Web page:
A chain pulley block is the name for the portion of a block and tackle that the chain loops around. By itself, it really doesn’t do anything, but when combined with the entire system, it is part of a complex and useful device. By definition, a chain pulley block has more than one chain that loops through it and all the loops are connected to a single axle. Beyond that, the block can have a wide variety of shapes, sizes and configurations. When the chain pulley block doesn’t have any lines running through it, then it’s just a block, but when it’s strung onto a line, the whole system is called a tackle.
The essential construction of a chain pulley block is very simple. A single axle will have multiple rollers connected to it. It doesn’t matter how many rollers, as long as it is more than one. Other than that, the block can be made of any material, be of any size, and work with many or few other block. The appearance of the block and the rest of the system is unimportant.
Each roller in a chain pulley block is designed to have a single chain over it. Generally, these rollers have one of two appearances. Some appear as wheels with a concave groove along the edge that the chain sits in. The more common modern roller is a combined series of rollers that are all encased in a single protective cover. The cover usually has a spot where the line is fed into the block and then where it comes out; the rest of the block is covered.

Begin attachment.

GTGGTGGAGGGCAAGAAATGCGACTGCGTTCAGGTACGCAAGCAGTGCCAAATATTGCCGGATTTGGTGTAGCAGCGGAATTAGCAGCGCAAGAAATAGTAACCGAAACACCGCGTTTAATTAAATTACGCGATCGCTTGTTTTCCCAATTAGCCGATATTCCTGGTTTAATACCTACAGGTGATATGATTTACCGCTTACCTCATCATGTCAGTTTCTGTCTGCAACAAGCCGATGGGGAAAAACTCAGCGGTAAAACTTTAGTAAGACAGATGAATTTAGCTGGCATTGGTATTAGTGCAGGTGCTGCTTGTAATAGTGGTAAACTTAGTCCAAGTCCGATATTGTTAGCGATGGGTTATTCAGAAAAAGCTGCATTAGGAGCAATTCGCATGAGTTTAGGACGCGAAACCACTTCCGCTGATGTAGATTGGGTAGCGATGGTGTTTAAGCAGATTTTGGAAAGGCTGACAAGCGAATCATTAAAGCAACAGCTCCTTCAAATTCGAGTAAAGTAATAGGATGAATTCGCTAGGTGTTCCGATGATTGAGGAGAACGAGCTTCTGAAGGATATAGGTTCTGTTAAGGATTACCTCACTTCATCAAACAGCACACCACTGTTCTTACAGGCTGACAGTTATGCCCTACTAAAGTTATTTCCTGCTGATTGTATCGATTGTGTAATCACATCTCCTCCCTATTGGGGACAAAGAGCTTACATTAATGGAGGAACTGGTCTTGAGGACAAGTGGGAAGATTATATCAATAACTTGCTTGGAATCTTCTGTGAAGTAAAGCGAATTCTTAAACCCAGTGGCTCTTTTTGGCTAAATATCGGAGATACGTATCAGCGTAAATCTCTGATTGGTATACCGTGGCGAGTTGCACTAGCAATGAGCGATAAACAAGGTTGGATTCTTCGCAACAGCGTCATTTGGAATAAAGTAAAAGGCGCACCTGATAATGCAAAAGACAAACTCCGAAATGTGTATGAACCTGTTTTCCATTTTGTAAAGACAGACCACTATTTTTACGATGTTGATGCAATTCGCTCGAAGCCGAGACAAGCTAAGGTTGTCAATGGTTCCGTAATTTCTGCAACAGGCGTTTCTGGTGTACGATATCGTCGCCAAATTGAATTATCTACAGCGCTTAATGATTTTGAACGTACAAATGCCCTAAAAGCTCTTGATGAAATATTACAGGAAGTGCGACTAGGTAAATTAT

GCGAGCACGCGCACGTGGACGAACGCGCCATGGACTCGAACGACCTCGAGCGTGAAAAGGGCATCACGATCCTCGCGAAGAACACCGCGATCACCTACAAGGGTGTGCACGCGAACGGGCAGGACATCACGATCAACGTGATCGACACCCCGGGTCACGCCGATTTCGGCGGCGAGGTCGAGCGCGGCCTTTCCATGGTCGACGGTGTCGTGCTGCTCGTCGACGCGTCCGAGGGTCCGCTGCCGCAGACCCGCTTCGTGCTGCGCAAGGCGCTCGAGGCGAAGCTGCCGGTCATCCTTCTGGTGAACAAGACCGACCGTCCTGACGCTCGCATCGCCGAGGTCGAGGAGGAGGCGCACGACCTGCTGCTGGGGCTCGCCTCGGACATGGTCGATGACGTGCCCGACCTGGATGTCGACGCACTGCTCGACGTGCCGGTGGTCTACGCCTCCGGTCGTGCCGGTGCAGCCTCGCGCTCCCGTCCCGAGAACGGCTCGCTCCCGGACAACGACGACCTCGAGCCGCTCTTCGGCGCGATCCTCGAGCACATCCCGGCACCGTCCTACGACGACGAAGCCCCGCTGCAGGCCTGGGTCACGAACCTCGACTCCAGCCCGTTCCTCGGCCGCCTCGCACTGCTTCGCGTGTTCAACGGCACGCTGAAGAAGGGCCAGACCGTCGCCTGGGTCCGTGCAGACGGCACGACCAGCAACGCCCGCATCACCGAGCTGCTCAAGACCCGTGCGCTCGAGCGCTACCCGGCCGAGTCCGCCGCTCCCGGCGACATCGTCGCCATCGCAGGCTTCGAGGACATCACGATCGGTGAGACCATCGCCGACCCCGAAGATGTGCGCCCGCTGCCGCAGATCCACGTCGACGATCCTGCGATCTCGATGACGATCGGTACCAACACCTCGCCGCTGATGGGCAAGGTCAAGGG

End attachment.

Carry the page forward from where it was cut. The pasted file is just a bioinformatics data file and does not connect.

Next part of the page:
The chain goes over the roller and out, over another roller in another block, then back to the first block and over the second roller. This turns the block into a system called a tackle, more commonly called a block and tackle. A tackle can contain more than one block or multiple two-block tackles can operate on the same line.
The purpose of a tackle is to create mechanical advantage. By running the line through the blocks, the operator creates a form of artificial leverage, much like using a lever and fulcrum to move a heavy object. Each time the chain is looped through the block, the system puts out more pulling power than what went in. When the user pulls the chain containing the tackle, the multiplicative effect will allow a single person to lift objects that weigh many hundreds of pounds with very little effort.